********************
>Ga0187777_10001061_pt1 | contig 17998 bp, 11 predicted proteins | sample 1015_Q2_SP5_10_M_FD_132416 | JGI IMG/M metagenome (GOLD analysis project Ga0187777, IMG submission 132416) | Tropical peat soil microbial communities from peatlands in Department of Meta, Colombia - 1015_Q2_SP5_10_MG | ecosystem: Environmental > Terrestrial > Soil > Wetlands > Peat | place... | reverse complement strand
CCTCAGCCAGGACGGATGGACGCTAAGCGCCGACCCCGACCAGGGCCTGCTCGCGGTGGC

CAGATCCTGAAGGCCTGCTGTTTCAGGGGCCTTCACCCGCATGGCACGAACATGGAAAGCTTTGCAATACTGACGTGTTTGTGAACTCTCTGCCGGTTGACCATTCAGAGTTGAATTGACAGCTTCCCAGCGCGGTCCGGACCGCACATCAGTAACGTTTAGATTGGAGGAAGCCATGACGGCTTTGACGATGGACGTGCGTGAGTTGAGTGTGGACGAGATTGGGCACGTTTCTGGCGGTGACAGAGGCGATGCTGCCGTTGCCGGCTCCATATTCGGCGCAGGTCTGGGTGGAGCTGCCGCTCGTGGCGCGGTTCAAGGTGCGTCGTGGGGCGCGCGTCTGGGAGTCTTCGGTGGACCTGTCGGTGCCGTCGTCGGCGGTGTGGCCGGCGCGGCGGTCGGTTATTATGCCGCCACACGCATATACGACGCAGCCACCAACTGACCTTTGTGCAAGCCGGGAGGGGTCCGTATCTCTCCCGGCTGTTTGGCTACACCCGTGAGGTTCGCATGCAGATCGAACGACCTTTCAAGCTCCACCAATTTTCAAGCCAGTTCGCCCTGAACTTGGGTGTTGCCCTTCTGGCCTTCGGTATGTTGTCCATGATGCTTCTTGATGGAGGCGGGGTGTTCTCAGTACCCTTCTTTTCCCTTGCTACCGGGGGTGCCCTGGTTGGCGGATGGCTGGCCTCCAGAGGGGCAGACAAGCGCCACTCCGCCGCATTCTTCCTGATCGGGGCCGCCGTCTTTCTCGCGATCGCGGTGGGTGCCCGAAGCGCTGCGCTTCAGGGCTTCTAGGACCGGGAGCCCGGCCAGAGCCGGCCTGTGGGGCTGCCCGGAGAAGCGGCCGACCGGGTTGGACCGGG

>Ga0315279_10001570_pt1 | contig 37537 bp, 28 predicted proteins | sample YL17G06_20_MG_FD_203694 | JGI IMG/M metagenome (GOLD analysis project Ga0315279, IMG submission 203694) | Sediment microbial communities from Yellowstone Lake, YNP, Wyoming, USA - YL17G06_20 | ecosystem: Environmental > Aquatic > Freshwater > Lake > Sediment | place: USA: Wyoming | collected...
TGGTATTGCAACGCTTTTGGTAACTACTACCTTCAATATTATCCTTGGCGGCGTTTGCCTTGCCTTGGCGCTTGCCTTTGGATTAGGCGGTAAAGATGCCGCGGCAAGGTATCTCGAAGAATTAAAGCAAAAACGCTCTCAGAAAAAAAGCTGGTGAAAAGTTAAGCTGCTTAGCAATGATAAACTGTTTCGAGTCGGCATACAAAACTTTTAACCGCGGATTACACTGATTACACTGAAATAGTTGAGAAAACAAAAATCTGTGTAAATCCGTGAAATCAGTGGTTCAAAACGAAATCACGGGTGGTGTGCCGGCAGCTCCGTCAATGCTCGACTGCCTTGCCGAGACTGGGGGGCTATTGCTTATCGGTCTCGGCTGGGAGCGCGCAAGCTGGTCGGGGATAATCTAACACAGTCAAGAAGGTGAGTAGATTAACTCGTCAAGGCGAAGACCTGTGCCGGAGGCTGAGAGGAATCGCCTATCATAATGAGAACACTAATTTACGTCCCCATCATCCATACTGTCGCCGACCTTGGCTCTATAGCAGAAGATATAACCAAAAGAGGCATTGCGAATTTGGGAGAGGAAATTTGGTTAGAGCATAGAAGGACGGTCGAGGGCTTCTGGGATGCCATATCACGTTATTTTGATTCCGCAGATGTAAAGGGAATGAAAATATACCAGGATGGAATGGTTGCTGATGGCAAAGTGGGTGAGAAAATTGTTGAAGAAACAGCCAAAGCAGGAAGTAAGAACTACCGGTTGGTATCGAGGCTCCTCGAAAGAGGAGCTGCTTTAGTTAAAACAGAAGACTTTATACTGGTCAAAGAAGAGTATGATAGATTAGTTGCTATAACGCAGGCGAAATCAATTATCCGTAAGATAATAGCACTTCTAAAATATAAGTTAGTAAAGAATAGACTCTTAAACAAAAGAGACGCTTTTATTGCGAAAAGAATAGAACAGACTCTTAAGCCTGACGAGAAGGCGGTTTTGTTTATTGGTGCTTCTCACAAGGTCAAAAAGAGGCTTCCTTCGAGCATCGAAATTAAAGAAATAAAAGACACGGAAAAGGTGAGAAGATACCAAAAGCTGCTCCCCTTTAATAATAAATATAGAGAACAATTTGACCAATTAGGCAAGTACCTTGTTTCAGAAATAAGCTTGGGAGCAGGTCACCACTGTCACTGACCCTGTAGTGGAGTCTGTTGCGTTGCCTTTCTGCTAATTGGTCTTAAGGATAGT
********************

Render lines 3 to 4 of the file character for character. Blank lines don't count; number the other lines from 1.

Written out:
CAGATCCTGAAGGCCTGCTGTTTCAGGGGCCTTCACCCGCATGGCACGAACATGGAAAGCTTTGCAATACTGACGTGTTTGTGAACTCTCTGCCGGTTGACCATTCAGAGTTGAATTGACAGCTTCCCAGCGCGGTCCGGACCGCACATCAGTAACGTTTAGATTGGAGGAAGCCATGACGGCTTTGACGATGGACGTGCGTGAGTTGAGTGTGGACGAGATTGGGCACGTTTCTGGCGGTGACAGAGGCGATGCTGCCGTTGCCGGCTCCATATTCGGCGCAGGTCTGGGTGGAGCTGCCGCTCGTGGCGCGGTTCAAGGTGCGTCGTGGGGCGCGCGTCTGGGAGTCTTCGGTGGACCTGTCGGTGCCGTCGTCGGCGGTGTGGCCGGCGCGGCGGTCGGTTATTATGCCGCCACACGCATATACGACGCAGCCACCAACTGACCTTTGTGCAAGCCGGGAGGGGTCCGTATCTCTCCCGGCTGTTTGGCTACACCCGTGAGGTTCGCATGCAGATCGAACGACCTTTCAAGCTCCACCAATTTTCAAGCCAGTTCGCCCTGAACTTGGGTGTTGCCCTTCTGGCCTTCGGTATGTTGTCCATGATGCTTCTTGATGGAGGCGGGGTGTTCTCAGTACCCTTCTTTTCCCTTGCTACCGGGGGTGCCCTGGTTGGCGGATGGCTGGCCTCCAGAGGGGCAGACAAGCGCCACTCCGCCGCATTCTTCCTGATCGGGGCCGCCGTCTTTCTCGCGATCGCGGTGGGTGCCCGAAGCGCTGCGCTTCAGGGCTTCTAGGACCGGGAGCCCGGCCAGAGCCGGCCTGTGGGGCTGCCCGGAGAAGCGGCCGACCGGGTTGGACCGGG

>Ga0315279_10001570_pt1 | contig 37537 bp, 28 predicted proteins | sample YL17G06_20_MG_FD_203694 | JGI IMG/M metagenome (GOLD analysis project Ga0315279, IMG submission 203694) | Sediment microbial communities from Yellowstone Lake, YNP, Wyoming, USA - YL17G06_20 | ecosystem: Environmental > Aquatic > Freshwater > Lake > Sediment | place: USA: Wyoming | collected...